PaulB wrote:My Gmail has received 5 genuine emails, 50 spam that got to my inbox and 238 in the junk folder since 7th Feb. That's a pretty poor signal to noise ratio.


So why are you still using Gmail? Or any other free web-based email?

time/cost? 5 minutes and a couple quid would fix this

I’ve had the address a long time? So forward to a new real address/domain and set rules to filter the rubbish.

I’ve got my name.surname? So; choose any domain and make your own.
#1745917
RisePilot wrote:
PaulB wrote:My Gmail has received 5 genuine emails, 50 spam that got to my inbox and 238 in the junk folder since 7th Feb. That's a pretty poor signal to noise ratio.


So why are you still using Gmail? Or any other free web-based email?


I don't use it for important stuff
L21B liked this
#1745944
Getting back to the topic and PaulB's post at the bottom of page 1, I have just had a look at the ANO and Part 3 (sections 24-32) which is the bit about registration (see http://www.legislation.gov.uk/uksi/2016/765/part/3/made). We are, of course, all very familiar :wink: with this document - the whole ANO has 275 sections and a further 14 schedules, so it's a good read for several nights.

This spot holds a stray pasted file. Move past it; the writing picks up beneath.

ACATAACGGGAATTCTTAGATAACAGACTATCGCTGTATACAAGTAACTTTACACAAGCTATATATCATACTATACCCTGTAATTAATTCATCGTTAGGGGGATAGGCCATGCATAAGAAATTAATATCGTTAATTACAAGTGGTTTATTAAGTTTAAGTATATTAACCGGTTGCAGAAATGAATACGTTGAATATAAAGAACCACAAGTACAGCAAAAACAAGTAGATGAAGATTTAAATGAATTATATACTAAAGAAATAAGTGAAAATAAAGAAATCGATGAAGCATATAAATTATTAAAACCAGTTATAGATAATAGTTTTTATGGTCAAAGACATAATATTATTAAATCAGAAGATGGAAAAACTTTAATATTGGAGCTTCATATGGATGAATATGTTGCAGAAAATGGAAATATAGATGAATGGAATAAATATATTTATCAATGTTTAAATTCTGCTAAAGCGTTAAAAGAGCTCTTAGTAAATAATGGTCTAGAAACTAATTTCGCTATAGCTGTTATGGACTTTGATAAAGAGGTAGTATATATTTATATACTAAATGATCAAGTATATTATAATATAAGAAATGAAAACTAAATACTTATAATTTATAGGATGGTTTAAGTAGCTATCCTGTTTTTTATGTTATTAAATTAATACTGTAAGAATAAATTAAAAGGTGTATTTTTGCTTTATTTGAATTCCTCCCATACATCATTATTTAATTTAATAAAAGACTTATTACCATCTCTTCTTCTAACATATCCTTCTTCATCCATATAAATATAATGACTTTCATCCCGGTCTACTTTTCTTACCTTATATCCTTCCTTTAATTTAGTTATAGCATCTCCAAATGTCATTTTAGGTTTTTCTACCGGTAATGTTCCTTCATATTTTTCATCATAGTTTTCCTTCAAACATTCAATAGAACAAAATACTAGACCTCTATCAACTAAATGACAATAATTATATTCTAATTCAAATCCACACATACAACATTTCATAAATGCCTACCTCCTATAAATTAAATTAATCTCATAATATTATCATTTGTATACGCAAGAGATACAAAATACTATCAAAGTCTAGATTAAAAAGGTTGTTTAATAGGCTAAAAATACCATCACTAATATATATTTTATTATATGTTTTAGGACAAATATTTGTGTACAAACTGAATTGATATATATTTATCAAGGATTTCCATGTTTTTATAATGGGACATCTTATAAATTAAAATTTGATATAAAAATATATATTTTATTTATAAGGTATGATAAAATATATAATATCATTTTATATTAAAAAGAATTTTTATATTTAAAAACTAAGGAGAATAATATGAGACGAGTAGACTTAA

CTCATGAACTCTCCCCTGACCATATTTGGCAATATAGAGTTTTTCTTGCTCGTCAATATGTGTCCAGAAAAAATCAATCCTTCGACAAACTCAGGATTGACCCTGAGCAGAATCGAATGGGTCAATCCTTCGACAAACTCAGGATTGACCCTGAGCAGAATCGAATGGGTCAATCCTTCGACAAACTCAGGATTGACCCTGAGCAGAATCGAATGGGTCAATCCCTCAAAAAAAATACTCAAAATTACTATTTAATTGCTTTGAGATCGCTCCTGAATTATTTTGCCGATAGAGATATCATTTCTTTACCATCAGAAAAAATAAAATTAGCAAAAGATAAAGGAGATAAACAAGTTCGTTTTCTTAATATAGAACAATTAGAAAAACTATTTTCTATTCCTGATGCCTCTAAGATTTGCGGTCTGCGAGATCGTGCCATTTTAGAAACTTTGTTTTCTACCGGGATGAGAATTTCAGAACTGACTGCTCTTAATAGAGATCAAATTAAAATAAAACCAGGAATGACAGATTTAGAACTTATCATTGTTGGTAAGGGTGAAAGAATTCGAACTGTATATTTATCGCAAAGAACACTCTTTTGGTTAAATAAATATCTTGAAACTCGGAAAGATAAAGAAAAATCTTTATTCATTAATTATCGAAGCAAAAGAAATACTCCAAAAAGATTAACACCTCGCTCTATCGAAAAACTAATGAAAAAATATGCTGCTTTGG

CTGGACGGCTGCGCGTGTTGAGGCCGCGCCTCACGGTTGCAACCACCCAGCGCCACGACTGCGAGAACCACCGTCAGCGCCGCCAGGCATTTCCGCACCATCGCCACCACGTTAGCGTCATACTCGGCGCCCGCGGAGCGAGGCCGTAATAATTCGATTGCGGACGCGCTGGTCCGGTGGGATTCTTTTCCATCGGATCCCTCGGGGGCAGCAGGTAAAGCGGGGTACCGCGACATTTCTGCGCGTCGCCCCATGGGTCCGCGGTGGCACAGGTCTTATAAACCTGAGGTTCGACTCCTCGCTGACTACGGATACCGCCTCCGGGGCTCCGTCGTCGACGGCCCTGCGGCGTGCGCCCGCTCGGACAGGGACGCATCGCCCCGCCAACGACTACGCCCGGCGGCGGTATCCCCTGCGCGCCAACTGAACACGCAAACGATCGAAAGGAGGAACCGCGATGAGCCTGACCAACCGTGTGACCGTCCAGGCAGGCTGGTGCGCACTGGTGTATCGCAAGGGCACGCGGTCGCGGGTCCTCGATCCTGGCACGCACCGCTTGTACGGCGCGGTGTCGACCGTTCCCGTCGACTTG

russp wrote:
PaulB wrote:I challenged the legality of this with the CAA just before Christmas and they fobbed me off with (initially) words to the effect of 'Ginfo is older than GDPR so is not subject to it" When i challenged that they tweaked it a little bit.... was going to get back to them but haven't had the time.

Gdpr is a dead end, the CAA are required by legislation to keep a publicly available register. GDPR legislation specifically excludes anything required to fulfil legislation. If you want this changed you have to persuade the govt to change the law.

I really do think that PaulB is right and the CAA (as quoted by russp) are wrong - there is absolutely nothing in the ANO which mentions the need for publication of personal information re registration and ownership, so how come the CAA are claiming that the legislation requires it? Please can anyone identify any other legal source (like some Statutory Instrument?) which might be relevant?
#1745961
You might be interested in Civil Aviation Act 1982 section 23 "Disclosure of information". I thought there would be an act which creates the CAA and that they might have obligations defined in there, such as to publish the register. While this Act does seem to be the one that creates the CAA and gives it obligations, they aren't given in that much detail. But it does place some restriction on disclosure of information "which relates to a particular person".
#1746004
rdfb wrote:You might be interested in Civil Aviation Act 1982 section 23 "Disclosure of information".